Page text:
When Media Companies Try to Become Education Companies

Everyone from Disney to Bloomberg to AMC is launching education platforms--but the results have been mixed.
AMC/Canvas Network

Soon, you’ll be able to learn zombie apocalypse survival skills from AMC’s The Walking Dead. The University of California at Irvine is offering an eight-week online course in partnership with the series. AMC isn’t the first media company to push into education. At least two dozen others have tried before. They won’t be the last, either. Forbes and Atlantic Media, which owns The Atlantic, are also gearing-up to launch online learning programs.

Most media companies getting into education wind up learning some hard lessons themselves: Education is a very different business from media. And succeeding takes a lot more than having a well-known brand, built-in audience and high-quality content.

Two Ways to Do the Same Thing

It’s no secret that “traditional” publishers and broadcasters are scrambling to find new ways to make money beyond subscriptions and advertising. One increasingly common (yet largely unnoticed) way that many of the biggest, best-known, most-respected media owners are doing that is by launching educational programs featuring their brands, content and talent.

The list is a who’s who in entertainment (Discovery, Disney, PBS, Condé Nast, Elle, and Angry Birds), business information (Bloomberg, Businessweek, CFO Publishing, UBM, F+W Media, The Financial Times, and Harvard Business Publishing) and the news media (NBC News, The New York Times, The Washington Post, BBC, The Economist, The Guardian, The Telegraph, Die Zeit, and News Corp). Even “new media” brands like travel blog Matador and millennial careers site the Muse are doing it.

It’s not hard to understand why media executives think education is a logical extension of their brands. As news industry analyst, Ken Doctor, puts it, the media and schools are “just two ways to do the same thing: Gain knowledge. Media may be well suited to new educational roles,” he believes, because “it’s what we produce—information and perspective, building blocks of learning.”

It’s also easy to see why this looks like a compelling opportunity. “The education space is massive, very broken, barely touched by technology and has been largely underserved by entrepreneurs and investors,” says Andrew D’Souza, chief operating officer of education technology start-up, Top Hat. And that, he adds, means that “the opportunity for disruption, significant value creation and outsized returns is huge.”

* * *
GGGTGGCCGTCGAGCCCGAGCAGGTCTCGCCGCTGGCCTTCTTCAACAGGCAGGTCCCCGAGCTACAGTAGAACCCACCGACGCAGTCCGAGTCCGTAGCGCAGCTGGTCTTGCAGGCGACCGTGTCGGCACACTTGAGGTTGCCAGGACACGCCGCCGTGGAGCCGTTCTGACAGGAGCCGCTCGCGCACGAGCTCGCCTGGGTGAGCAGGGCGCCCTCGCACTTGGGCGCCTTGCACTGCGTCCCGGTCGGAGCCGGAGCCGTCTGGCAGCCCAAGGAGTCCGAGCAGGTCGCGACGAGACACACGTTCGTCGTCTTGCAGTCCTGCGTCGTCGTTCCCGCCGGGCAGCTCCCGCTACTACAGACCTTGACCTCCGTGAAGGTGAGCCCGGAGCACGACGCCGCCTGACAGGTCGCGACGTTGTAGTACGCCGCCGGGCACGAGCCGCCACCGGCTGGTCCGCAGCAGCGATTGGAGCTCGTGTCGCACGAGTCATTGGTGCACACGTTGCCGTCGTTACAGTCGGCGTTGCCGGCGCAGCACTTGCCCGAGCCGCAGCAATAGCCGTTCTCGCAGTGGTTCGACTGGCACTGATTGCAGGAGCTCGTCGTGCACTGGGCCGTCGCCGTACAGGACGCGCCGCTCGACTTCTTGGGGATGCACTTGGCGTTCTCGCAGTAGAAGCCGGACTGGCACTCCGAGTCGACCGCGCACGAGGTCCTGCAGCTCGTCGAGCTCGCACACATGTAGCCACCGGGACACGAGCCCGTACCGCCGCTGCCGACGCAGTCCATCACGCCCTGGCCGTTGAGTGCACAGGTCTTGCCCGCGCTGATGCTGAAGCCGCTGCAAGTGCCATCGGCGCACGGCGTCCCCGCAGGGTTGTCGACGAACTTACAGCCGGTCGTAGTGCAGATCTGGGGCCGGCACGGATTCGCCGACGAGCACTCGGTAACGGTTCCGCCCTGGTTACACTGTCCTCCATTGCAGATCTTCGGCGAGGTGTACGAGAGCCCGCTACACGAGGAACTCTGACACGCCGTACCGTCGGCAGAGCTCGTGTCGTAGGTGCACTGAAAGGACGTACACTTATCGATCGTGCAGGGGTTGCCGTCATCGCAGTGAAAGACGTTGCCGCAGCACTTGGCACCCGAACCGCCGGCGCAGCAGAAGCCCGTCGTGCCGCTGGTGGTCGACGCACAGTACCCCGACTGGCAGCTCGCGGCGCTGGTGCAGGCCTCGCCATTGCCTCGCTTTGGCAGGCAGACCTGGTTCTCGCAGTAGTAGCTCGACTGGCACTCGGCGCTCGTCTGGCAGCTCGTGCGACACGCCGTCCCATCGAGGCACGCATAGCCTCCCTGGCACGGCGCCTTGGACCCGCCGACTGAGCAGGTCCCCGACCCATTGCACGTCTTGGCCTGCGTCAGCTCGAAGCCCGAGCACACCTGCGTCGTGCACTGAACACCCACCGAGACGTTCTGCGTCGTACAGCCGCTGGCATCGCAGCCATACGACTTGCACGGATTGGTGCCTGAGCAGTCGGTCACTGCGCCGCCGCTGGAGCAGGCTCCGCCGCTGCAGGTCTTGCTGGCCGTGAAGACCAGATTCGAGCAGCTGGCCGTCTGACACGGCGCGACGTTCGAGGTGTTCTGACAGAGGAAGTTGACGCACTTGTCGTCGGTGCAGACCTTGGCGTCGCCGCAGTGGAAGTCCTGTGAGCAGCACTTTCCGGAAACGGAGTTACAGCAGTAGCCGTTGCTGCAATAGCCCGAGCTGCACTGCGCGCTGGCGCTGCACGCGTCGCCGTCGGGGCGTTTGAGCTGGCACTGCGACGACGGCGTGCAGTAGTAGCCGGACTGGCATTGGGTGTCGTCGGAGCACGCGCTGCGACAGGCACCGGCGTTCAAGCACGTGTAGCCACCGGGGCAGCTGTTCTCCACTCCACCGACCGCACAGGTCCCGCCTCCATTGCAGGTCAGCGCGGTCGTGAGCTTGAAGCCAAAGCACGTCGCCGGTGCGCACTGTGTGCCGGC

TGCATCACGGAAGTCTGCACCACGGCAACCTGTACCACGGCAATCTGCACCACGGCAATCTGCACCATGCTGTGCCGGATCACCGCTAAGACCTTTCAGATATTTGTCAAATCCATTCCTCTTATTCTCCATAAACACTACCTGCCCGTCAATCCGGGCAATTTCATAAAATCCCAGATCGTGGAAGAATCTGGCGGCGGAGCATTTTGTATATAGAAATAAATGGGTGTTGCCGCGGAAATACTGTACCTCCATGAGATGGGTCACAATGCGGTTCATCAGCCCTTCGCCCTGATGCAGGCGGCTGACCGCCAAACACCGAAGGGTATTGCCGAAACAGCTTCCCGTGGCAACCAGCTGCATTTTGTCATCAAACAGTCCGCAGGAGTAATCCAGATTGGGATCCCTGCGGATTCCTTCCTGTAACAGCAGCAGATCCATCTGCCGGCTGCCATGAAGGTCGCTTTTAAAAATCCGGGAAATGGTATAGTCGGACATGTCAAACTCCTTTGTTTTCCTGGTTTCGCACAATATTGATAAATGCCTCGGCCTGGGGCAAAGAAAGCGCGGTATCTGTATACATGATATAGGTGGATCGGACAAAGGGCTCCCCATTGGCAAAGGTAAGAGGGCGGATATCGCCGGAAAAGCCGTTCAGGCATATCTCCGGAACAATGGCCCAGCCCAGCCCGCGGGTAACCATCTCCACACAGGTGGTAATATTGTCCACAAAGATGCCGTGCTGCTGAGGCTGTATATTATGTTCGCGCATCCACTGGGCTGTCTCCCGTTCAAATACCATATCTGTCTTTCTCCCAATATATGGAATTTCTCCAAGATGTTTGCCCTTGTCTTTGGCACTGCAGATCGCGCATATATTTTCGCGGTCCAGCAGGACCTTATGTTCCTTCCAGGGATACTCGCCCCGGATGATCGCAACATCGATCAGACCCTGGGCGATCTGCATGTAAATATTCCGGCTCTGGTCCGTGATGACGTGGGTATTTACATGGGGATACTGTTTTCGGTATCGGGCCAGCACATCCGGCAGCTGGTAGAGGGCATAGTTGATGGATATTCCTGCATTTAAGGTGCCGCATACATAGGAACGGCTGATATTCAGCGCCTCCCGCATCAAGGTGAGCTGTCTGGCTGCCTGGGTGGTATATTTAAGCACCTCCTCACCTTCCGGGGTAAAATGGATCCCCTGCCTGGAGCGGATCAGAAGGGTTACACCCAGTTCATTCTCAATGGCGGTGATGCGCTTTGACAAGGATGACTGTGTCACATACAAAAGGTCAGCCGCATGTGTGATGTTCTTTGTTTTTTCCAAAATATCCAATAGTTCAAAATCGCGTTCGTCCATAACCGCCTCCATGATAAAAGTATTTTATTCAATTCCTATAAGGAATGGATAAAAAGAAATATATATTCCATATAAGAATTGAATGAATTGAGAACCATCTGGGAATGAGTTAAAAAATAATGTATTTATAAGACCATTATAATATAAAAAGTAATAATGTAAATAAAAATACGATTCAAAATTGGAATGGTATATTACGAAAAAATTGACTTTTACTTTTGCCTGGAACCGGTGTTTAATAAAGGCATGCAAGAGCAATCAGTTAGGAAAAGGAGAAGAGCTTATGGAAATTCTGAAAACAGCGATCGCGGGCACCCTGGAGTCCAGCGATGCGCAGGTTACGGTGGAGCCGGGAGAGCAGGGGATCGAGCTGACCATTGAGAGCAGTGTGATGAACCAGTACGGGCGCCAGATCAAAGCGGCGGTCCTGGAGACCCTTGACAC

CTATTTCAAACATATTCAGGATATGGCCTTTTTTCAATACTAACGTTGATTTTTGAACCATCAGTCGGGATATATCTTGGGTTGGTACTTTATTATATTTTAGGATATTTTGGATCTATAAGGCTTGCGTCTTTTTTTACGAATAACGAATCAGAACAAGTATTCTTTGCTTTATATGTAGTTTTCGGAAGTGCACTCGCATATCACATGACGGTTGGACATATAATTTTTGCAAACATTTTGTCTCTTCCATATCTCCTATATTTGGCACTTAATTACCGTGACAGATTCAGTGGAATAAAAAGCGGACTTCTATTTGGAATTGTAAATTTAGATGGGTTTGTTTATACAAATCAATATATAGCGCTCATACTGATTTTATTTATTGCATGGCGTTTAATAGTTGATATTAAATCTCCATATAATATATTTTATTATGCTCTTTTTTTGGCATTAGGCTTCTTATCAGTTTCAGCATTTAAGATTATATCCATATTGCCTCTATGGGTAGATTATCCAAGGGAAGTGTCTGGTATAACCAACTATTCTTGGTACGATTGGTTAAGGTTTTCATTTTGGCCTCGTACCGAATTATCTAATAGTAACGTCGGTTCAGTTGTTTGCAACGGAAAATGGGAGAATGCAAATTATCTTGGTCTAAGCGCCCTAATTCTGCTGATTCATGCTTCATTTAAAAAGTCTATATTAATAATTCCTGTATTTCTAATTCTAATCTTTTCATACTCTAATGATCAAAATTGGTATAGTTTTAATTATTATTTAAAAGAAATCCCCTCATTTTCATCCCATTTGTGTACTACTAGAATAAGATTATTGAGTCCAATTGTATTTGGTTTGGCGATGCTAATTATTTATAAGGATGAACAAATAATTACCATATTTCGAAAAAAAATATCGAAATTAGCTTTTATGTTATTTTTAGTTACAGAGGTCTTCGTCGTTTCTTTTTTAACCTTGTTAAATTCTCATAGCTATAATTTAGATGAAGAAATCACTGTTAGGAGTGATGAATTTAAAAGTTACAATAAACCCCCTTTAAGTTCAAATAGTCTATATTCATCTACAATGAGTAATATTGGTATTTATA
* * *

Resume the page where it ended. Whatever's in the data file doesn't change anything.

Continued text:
Meanwhile, high-quality, proprietary content and respected, recognized brands are big advantages. Chris Tiné, director of product solutions at Macmillan Higher Ed, who also co-founded and helped run NBC Learn, says “teachers have been looking for ways to bring real-world media and examples into the classroom. Many students don’t respond to traditional instructional materials, but they get engaged when different forms of media like video, interactives and games are used.”

So as long as media companies have brands and content that engage learners (along with their readers or viewers), you should expect to see more of this kind of thing.

A Pretty Big Leap

One caveat: It’s a pretty big leap from informing or entertaining people to educating them. Only a handful of these initiatives (most notably News Corp.’s Amplify) have turned into meaningful, lasting businesses, but usually only after substantial investments or acquisitions.

More commonly, they end up shut down after their corporate parents lose patience—such as Disney’s K-12 education businessBloomberg Businessweek EDGE and the New York Times Knowledge Network, for instance. A handful, such as Bloomberg’s and The Economist’s, get a second chance to pivot and look for firmer footing. Most, however, just plod along.

Their difficulties are partly due to bad timing. According to Stephen Hirsch, one of the founders of the New York Times’ education unit, many of these programs began “at the exact moment the media industry was undergoing tumultuous disruption and economic pressure. And these companies urgently needed to make something happen at a time when both capital and patience were in short supply, for understandable reasons.”

Presented by

Todd Tauber heads business development at Nomadic Learning, a leadership-education startup. He previously co-founded The Economist's education division.

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